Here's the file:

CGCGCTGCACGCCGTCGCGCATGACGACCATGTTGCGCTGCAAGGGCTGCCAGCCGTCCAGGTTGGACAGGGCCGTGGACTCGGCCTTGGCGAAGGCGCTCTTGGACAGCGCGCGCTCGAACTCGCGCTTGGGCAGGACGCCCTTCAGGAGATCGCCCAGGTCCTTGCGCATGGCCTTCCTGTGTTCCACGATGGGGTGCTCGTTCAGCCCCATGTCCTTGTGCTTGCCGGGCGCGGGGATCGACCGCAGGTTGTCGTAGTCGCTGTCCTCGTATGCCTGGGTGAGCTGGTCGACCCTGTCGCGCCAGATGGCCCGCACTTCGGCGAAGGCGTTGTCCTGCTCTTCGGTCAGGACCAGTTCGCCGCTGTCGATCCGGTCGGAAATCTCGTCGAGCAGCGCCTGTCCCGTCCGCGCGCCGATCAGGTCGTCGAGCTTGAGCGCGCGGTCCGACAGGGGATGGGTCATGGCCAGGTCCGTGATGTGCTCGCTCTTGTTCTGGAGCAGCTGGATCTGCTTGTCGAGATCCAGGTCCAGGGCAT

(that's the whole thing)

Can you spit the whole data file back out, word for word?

CGCGCTGCACGCCGTCGCGCATGACGACCATGTTGCGCTGCAAGGGCTGCCAGCCGTCCAGGTTGGACAGGGCCGTGGACTCGGCCTTGGCGAAGGCGCTCTTGGACAGCGCGCGCTCGAACTCGCGCTTGGGCAGGACGCCCTTCAGGAGATCGCCCAGGTCCTTGCGCATGGCCTTCCTGTGTTCCACGATGGGGTGCTCGTTCAGCCCCATGTCCTTGTGCTTGCCGGGCGCGGGGATCGACCGCAGGTTGTCGTAGTCGCTGTCCTCGTATGCCTGGGTGAGCTGGTCGACCCTGTCGCGCCAGATGGCCCGCACTTCGGCGAAGGCGTTGTCCTGCTCTTCGGTCAGGACCAGTTCGCCGCTGTCGATCCGGTCGGAAATCTCGTCGAGCAGCGCCTGTCCCGTCCGCGCGCCGATCAGGTCGTCGAGCTTGAGCGCGCGGTCCGACAGGGGATGGGTCATGGCCAGGTCCGTGATGTGCTCGCTCTTGTTCTGGAGCAGCTGGATCTGCTTGTCGAGATCCAGGTCCAGGGCAT